1. Health and life sciences – an aging population, medical capability and longer life expectancy
  2. Global connectedness  – communication, governance, trade and access to capital
  3. Accelerated technology development – beyond computing and into all aspects of our lives
  4. Environmental sustainability – resource scarcity and competition, energy and water
  5. Social changes – individualism versus collectivism, society cultures, values and norms
  6. Urbanization – population growth will be disproportionately greater in global urban centers
  7. Security – from cyber-security to protection of personal and business assets

This list is not all-inclusive, and there are multiple published perspectives on what exactly constitutes a megatrend.[2] Each of the points listed above has a direct implication for the partnership between business, education, economic development and communities, whether they are thinking from a city view or looking at competitive factors as regions or “super regions.” Metro Orlando EDC and its existing partners currently represent a regional view, and through collaboration with the state’s university system, key corporate partners, and public-private partnerships it will be well-positioned to compete in a “super-regional” or “megapolitan” context, such as the one proposed by Richard Florida that links Central Florida and Tampa Bay.[3] In this context, domestically Orlando and Tampa (and the surrounding economic corridor) would compete against Minneapolis-St. Paul (Minn.), the Capital Beltway (D.C. and surroundings), the Greater Boston (Mass.) region, and Dallas-Fort Worth (Tex.).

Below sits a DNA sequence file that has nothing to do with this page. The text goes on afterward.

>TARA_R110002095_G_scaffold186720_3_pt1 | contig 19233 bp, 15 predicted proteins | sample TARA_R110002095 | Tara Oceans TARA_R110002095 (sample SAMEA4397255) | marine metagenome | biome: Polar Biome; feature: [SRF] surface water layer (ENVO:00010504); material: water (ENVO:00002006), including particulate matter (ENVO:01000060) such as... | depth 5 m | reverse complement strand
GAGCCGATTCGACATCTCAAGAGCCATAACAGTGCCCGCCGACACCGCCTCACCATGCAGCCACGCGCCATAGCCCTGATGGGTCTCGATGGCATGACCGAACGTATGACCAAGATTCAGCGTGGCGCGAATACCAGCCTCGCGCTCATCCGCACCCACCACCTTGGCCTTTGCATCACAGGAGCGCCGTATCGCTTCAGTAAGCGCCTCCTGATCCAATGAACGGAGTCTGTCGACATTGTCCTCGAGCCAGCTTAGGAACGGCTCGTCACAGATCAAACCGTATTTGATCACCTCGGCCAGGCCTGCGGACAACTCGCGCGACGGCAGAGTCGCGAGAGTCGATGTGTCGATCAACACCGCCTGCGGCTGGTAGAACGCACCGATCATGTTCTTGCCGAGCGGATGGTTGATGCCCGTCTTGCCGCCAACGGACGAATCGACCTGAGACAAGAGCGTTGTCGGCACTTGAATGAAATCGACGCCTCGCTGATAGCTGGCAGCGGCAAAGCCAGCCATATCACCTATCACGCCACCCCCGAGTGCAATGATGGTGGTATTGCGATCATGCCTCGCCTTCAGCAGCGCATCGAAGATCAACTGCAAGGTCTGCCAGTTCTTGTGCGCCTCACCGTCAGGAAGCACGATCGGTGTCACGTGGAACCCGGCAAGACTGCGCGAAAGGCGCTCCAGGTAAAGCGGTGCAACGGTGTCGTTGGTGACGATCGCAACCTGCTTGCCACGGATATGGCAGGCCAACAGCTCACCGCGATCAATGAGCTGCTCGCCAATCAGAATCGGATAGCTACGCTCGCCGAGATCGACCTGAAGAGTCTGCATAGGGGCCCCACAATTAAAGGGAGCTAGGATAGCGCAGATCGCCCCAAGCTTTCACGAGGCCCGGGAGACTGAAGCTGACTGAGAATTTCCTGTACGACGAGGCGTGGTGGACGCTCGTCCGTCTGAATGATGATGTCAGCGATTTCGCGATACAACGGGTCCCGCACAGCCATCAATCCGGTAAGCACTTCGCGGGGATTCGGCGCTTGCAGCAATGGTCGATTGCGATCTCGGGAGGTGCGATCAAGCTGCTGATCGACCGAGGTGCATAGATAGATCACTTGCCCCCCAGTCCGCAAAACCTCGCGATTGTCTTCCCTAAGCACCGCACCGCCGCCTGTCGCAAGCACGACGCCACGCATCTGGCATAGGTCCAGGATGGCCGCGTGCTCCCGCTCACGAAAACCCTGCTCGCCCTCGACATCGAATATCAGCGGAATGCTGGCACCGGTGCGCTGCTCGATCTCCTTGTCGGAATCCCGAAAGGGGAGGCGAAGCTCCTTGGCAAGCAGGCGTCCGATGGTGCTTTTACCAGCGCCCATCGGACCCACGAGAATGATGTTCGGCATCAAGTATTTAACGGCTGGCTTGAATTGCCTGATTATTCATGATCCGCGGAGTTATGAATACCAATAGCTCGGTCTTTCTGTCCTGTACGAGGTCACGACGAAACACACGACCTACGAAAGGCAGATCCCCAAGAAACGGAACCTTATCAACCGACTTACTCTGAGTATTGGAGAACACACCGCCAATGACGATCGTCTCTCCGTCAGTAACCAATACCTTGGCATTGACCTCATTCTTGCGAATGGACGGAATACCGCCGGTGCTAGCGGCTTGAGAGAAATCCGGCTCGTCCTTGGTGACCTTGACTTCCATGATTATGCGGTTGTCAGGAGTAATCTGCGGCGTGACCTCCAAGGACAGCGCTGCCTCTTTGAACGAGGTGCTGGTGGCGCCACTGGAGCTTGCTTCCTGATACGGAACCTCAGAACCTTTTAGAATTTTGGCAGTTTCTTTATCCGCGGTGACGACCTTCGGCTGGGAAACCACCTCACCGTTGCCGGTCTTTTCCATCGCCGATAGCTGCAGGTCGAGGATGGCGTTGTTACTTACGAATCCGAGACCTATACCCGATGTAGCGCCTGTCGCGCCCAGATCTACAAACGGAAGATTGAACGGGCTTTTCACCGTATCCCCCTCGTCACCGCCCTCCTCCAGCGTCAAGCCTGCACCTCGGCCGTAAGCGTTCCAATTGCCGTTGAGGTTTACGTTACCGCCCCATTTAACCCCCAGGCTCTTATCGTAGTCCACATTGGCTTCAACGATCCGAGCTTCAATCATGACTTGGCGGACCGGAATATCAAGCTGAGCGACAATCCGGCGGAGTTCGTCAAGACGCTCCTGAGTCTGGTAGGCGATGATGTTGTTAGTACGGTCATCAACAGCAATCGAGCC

According to Cambridge Systematics, the success of this “super-region” is predicated upon collaboration across the entire central part of Florida in economic diversification, connectivity, regional cooperation, and quality growth. Each of the partner metro areas will have to compete based on location, resources, communities and available talent. By working collaboratively, or in some cases in the spirit of “co-opetition” (cooperative competition), each will be able to contribute to the super-region’s sustainability, connectivity, and high-skilled talent as well as the necessary ecosystem of education, business, research and development, innovation and talent development.